RV full-timing: The decision
By Michael Charland

Share this article:  

This is the first in four-part series about RV full-timing.

Are you considering full-timing? What's involved? What do you do? Questions, questions, questions. If you are like me and have a passion for RVing, this lifestyle may be something to consider. My wife and I made the leap just over two years ago, and I would like to offer the process we went through in making the lifestyle decision and what has happened. Your circumstances may not be the same, and other factors may be involved, but our process can at least give you things to consider and hopefully answer some of your questions.


Have you considered full-timing in your RV?
  • 1. Yes
  • 2. No

First, the decision to full-time. We had owned RVs for more than 20 years and enjoyed going away on weekends and taking a couple of long trips (two weeks) each year. As our three girls became teenagers, we sold our RV as we could not find the time to get out with it. When they began college and I retired, we decided it was time to get back into RVing. We picked up where we had left off. Shortly after buying our travel trailer, I read an article about full-timing. Until then, I had never really thought of it. The article intrigued me, so I gave it to my wife to read and then asked her if this is something she would be interested in. She said yes.

With this initial spark of interest, I jumped into research-and-planning mode to see how we could make this happen. How much would it cost? What do we do with our home? Our stuff? On and on the questions went. Those questions and answers are what I will address in the planning and implementation parts of this series. First, I want to get back to this decision phase and not pass over it casually.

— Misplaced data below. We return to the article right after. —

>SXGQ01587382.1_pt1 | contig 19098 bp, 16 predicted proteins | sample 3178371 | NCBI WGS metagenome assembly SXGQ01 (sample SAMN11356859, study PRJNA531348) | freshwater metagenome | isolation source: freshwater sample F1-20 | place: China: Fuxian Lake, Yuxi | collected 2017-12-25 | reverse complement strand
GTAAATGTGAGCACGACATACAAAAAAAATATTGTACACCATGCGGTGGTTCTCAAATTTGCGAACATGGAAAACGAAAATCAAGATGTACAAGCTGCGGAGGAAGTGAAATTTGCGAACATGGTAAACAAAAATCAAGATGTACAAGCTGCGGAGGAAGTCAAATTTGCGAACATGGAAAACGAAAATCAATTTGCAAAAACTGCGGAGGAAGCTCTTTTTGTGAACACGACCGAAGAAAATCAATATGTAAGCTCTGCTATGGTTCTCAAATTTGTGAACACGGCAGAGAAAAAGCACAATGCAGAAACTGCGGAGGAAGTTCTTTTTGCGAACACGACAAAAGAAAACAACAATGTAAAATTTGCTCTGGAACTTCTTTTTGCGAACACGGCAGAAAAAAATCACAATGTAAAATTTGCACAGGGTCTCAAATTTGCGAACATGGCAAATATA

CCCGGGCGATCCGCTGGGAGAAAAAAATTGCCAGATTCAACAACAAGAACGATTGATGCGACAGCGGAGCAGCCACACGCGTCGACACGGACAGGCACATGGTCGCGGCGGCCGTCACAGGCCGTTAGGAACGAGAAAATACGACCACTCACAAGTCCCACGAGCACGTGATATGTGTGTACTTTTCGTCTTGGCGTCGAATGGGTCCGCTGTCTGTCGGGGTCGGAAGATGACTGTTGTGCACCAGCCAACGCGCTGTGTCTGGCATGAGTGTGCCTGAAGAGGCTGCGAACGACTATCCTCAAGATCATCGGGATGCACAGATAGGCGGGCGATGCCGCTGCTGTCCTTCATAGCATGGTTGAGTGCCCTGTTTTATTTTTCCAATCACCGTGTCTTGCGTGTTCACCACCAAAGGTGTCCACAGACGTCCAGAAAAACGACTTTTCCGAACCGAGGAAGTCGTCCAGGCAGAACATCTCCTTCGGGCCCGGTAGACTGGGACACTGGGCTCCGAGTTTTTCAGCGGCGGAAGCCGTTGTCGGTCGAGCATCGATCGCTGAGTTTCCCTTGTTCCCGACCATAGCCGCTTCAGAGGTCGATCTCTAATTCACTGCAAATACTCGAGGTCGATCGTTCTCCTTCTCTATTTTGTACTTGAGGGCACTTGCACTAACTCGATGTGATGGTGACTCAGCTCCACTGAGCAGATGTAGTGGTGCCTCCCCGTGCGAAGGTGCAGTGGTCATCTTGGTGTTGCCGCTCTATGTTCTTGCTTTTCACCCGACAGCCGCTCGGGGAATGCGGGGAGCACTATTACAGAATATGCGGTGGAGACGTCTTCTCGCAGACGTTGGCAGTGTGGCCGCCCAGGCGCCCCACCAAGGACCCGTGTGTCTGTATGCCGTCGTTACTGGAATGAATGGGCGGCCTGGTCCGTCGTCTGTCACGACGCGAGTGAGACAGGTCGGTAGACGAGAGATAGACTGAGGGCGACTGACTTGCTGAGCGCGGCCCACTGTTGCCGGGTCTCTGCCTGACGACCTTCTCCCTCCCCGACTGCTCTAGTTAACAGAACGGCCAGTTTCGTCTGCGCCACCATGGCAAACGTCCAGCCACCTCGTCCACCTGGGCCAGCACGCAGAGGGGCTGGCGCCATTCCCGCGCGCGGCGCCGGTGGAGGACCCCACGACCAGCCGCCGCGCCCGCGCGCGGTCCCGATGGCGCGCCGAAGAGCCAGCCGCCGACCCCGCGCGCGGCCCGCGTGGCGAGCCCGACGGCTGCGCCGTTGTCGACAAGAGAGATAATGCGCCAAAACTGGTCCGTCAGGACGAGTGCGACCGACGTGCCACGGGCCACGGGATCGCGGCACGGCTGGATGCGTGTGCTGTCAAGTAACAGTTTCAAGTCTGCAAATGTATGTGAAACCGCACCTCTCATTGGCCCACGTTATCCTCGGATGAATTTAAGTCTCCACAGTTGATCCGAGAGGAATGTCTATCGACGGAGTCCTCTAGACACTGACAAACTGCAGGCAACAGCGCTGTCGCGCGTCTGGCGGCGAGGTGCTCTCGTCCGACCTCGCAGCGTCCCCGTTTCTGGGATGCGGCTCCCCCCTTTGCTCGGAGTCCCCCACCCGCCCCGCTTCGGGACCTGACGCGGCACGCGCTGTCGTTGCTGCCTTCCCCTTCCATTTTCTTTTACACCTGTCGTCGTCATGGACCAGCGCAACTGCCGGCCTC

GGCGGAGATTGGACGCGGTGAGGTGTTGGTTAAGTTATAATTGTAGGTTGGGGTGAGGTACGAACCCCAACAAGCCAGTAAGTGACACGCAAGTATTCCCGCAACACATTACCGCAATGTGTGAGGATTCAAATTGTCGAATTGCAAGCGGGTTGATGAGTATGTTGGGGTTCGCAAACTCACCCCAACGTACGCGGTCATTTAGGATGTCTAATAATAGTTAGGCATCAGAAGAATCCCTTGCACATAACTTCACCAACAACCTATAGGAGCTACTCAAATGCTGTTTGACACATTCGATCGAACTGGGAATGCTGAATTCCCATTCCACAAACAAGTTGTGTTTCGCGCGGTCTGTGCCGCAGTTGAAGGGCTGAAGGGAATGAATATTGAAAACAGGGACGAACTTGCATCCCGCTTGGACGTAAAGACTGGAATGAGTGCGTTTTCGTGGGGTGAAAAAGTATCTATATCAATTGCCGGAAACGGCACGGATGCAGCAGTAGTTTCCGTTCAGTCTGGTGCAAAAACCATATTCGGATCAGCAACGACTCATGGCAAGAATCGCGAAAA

If you are going to do this with a partner — wife, significant other, friend, etc. — you need to have an honest discussion in coming to this decision. What is the impact of living in a small space with each other? Consideration has to be given about how much time together you will be spending, possibly not seeing your family and friends as often. These are important items and, if not addressed upfront, could lead to tension and anger later.

For us, a driving force was that our daughters were now out of college, on their own and living in three different states. The two of us were living in a four-bedroom house in a cold weather city (suburb of Chicago). We thought that full timing would be a good way to explore the country and see places where we might like to settle down at a later date. We discussed the issues I mentioned and were comfortable with our answers. We decided that we would try this for two years and reevaluate at that point.

Next up: The planning.

Michael Charland is retired and enjoying the lifestyle of full-time RVing with his wife. Their travels have taken them, in the past two years, all the over the United States and into Canada. Michael also writes a blog on their adventures.